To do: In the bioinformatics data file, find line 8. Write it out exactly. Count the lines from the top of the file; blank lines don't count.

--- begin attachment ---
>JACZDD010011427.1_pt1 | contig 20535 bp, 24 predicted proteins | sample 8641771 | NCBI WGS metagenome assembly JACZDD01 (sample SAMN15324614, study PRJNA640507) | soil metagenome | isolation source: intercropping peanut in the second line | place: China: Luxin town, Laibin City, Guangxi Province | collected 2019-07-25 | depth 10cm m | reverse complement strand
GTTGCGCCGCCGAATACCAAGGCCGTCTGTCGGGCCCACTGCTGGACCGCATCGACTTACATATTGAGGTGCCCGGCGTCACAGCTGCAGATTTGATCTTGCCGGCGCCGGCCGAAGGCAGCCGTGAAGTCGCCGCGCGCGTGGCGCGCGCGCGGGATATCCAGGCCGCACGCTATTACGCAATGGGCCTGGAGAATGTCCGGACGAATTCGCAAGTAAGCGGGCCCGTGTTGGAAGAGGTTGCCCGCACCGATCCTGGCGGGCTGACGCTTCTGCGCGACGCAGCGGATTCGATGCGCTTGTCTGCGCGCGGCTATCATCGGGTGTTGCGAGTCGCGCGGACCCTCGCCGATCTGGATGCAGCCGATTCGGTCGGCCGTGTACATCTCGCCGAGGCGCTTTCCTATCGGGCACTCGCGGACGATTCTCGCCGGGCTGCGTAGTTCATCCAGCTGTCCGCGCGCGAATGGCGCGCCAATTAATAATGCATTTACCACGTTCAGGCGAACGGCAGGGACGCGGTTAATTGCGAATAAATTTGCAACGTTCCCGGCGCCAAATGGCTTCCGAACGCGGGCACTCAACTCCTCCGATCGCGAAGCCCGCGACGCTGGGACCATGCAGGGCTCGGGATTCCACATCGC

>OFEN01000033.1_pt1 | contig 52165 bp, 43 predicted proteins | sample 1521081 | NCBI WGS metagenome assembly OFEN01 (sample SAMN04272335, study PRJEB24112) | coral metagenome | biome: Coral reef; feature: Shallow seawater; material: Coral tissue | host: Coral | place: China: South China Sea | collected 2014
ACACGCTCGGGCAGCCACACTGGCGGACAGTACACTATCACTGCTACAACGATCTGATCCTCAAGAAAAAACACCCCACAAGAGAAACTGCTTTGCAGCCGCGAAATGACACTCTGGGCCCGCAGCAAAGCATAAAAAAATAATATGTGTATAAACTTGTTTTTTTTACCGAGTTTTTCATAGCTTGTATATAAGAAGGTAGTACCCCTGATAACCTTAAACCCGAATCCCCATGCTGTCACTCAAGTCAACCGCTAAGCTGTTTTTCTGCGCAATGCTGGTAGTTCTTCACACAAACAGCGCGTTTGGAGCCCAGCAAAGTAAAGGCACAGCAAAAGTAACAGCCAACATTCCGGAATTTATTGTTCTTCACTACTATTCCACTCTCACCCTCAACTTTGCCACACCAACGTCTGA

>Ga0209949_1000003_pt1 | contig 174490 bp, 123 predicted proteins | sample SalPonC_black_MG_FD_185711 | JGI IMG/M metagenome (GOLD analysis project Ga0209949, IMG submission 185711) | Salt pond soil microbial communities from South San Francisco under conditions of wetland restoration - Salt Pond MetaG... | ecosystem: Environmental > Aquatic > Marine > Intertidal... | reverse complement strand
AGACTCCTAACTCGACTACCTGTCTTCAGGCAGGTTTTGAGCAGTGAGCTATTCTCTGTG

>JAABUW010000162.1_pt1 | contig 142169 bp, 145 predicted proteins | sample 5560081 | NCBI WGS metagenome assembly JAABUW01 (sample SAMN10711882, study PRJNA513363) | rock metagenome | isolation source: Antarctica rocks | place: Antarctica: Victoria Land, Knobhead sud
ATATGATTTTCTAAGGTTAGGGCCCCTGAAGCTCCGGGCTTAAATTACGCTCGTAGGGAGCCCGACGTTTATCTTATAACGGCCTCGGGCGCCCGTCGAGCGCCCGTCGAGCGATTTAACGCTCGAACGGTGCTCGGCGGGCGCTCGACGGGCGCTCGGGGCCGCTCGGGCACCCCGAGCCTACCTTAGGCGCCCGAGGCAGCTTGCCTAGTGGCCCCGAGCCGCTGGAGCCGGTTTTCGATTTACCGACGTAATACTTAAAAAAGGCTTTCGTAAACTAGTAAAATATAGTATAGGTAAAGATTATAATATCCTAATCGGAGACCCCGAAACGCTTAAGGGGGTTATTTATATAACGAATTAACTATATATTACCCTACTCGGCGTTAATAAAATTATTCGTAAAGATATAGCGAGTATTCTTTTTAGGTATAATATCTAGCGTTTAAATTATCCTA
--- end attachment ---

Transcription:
ATATGATTTTCTAAGGTTAGGGCCCCTGAAGCTCCGGGCTTAAATTACGCTCGTAGGGAGCCCGACGTTTATCTTATAACGGCCTCGGGCGCCCGTCGAGCGCCCGTCGAGCGATTTAACGCTCGAACGGTGCTCGGCGGGCGCTCGACGGGCGCTCGGGGCCGCTCGGGCACCCCGAGCCTACCTTAGGCGCCCGAGGCAGCTTGCCTAGTGGCCCCGAGCCGCTGGAGCCGGTTTTCGATTTACCGACGTAATACTTAAAAAAGGCTTTCGTAAACTAGTAAAATATAGTATAGGTAAAGATTATAATATCCTAATCGGAGACCCCGAAACGCTTAAGGGGGTTATTTATATAACGAATTAACTATATATTACCCTACTCGGCGTTAATAAAATTATTCGTAAAGATATAGCGAGTATTCTTTTTAGGTATAATATCTAGCGTTTAAATTATCCTA